Sift together the dry ingredients. Beat .in the milk and molasses, pour into greased pans and let stand twenty minutes before baking. Bake in a slow oven. Chopped dates or raisins may be added.

SCOTCH SCONES 1 cup fino oatmeal % cup »cabled milk 2 tablespoon« shortening i teaspoons baking-powder 1 teaspoon salt 2 tablespoons sugar

Pour hot milk over oatmeal, mix well, add shortening and let stand until cold. Mix and sift flour, baking-powder, salt and sugar; add to oatmeal and milk and mix well. Roll out three-fourths of an inch thick, cut in rounds and cook on a greased griddle for about twenty minutes, turning when half cooked.


2 cups barley meal 1 cup graham flour 1 cup white flour 2 tablespoons sugar 1 teaspoon salt 6 teaspoons baking-powder 2 cups milk.

Sift dry ingredients together, mix well with the milk, turn into a greased pan, let stand fifteen minutes and bake in a moderate oven for about fifty minutes. Raisins, dates or nuts may be added.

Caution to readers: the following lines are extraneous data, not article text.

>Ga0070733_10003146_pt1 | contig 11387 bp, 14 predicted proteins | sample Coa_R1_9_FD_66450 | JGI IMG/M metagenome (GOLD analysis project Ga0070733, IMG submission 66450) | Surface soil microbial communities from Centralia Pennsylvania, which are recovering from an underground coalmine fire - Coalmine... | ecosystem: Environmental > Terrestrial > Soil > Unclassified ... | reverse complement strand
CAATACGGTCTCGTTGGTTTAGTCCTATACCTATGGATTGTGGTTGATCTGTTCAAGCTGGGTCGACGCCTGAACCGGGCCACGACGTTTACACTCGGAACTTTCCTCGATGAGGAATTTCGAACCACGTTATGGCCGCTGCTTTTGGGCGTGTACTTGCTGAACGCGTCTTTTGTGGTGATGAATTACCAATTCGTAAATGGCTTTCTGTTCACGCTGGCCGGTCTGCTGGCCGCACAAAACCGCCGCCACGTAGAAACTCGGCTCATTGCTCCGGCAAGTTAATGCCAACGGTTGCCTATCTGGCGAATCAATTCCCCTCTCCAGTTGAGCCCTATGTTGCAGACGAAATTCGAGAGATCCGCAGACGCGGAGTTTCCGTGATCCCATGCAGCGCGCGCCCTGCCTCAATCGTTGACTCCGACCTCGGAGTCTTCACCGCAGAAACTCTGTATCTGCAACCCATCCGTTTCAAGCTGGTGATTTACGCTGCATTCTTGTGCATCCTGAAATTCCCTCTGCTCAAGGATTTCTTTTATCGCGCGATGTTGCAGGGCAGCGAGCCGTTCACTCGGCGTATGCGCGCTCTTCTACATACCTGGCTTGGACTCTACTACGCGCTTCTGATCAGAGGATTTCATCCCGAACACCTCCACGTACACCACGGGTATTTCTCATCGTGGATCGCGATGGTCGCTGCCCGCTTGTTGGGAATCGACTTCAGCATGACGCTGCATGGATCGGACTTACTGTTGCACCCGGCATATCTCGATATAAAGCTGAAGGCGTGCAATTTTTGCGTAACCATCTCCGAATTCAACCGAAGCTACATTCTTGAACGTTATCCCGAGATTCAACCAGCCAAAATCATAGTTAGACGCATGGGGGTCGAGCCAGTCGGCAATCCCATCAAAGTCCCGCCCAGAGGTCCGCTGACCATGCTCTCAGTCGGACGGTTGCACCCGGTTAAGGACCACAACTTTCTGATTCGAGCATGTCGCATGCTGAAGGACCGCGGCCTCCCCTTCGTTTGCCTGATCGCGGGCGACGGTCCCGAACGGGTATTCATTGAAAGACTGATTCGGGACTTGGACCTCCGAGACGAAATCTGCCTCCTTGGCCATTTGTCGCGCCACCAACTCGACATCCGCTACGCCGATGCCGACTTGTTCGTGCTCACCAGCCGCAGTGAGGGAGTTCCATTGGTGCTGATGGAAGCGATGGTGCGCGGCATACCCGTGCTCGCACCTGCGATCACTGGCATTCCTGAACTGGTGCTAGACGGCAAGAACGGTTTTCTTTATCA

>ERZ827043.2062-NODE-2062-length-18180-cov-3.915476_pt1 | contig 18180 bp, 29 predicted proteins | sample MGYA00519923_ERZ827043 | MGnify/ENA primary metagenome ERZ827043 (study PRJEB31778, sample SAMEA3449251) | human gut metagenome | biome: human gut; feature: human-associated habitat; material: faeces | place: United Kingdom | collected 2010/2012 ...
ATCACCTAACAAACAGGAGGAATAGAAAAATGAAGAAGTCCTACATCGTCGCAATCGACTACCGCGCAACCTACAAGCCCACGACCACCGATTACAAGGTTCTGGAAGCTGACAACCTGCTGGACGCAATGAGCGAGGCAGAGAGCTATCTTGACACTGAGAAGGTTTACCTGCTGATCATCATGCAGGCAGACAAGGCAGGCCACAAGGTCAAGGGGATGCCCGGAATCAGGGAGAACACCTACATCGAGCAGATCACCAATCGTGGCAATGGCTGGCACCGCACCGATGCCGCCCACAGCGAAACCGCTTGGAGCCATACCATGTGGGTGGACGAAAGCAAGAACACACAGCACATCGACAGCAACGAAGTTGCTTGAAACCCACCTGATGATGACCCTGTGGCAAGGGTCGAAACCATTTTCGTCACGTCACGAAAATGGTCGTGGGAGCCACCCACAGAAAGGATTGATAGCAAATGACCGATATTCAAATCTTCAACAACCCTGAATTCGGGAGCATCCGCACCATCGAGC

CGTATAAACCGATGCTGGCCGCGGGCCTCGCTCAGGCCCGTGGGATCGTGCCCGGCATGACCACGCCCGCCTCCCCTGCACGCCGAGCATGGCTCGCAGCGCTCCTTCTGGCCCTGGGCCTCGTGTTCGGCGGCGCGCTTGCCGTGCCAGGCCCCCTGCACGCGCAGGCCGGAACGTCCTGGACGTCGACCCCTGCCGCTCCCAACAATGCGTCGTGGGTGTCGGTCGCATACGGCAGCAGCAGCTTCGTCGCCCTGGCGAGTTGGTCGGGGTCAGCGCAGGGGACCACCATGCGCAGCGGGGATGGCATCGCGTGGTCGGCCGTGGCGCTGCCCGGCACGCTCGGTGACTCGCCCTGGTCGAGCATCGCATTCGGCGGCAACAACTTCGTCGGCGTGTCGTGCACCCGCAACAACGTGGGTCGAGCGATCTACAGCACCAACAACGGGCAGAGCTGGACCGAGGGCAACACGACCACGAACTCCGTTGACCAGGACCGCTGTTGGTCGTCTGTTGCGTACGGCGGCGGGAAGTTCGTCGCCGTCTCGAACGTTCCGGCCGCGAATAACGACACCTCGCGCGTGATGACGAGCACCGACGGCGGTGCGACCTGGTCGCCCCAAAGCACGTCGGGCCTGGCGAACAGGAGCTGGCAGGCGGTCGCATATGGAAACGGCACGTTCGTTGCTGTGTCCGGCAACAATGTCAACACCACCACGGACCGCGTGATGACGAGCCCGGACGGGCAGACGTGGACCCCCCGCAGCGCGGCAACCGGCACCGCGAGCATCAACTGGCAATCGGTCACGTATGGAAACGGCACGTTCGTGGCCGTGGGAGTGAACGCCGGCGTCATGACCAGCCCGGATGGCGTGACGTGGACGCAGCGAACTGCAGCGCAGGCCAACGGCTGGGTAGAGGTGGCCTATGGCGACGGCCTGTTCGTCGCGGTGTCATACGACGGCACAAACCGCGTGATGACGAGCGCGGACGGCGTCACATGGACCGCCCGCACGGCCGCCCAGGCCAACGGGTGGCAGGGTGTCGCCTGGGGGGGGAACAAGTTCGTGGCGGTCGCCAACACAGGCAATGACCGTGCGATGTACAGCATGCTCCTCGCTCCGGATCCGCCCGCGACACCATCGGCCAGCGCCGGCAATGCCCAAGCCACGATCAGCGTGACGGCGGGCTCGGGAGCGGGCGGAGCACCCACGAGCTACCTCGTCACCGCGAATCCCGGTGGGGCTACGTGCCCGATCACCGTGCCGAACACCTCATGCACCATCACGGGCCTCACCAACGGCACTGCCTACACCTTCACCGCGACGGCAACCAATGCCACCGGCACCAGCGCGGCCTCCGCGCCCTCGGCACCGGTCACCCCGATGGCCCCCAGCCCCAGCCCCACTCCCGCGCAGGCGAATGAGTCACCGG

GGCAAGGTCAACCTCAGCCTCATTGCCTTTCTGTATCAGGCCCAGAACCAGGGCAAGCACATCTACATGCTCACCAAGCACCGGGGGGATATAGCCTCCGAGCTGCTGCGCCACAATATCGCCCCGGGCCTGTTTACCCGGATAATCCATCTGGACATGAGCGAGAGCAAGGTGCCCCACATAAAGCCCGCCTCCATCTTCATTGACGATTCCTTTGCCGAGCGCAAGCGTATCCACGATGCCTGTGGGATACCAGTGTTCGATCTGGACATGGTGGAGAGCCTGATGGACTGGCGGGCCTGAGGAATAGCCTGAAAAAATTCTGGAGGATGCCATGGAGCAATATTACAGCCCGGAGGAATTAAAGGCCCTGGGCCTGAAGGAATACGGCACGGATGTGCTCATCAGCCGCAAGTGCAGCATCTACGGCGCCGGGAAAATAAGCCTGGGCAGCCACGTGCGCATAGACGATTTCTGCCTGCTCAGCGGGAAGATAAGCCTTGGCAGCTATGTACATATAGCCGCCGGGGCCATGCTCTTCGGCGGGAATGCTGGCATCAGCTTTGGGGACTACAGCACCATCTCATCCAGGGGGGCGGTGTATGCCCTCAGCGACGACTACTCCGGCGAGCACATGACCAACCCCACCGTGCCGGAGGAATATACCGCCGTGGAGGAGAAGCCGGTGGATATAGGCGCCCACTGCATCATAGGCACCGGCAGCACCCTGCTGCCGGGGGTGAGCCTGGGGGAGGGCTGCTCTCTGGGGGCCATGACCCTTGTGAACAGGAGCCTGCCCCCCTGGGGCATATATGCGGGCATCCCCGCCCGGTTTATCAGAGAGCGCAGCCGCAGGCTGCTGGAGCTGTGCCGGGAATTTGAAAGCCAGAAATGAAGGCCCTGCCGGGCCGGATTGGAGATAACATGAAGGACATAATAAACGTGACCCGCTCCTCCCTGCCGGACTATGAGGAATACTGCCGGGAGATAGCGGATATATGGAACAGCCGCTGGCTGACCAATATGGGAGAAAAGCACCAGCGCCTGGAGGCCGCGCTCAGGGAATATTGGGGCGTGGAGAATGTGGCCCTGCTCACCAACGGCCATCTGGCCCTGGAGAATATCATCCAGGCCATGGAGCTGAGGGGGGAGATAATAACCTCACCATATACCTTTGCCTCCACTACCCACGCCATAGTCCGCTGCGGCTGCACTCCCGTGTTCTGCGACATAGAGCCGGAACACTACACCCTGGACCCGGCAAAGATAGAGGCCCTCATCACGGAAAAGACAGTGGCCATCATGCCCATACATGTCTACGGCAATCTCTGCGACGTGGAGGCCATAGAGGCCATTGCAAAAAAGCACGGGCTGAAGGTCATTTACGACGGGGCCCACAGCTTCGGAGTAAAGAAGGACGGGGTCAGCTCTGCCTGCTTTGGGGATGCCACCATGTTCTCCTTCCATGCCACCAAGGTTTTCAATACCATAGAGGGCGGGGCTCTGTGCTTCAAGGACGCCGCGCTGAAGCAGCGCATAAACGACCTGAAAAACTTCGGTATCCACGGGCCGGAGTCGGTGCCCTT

V\ cup shortening Vi cup sugar 1 cup milk and water mixed V4 cup seeded raisins 2cup« flour 5 teaspoons baking powder *4 teaspoon salt 2 tablespoons sugar (to sprinkle over the top) 1 teaspoon cinnamon Cream the shortening and sugar. Add egg well beaten, milk, raisins, flour, baking powder and salt. Spread in a greased shallow pan, brush with melted butter and sprinkle with cinnamon and sugar.

Bake in a hot oven fifteen to twenty minutes. This is delicious cut in thick slices, toasted and buttered for afternoon tea.

CORN BREAD rup eornfUcal cup flour 2 tablespoons sugar *•} teaspoon salt ■V| teaspoon soda

1% cups buttermilk or sour milk.

Mix and sift dry ingredients, add buttermilk gradually, and beat well. Pour into a greased shallow pan and bake in a hot oven for about twenty minutes.

POTATO SCONES 2 cups flour teaspoon salt

4 tablespoons baking powder

1 cup mashed potato

2 tablespoons shortening \ cup milk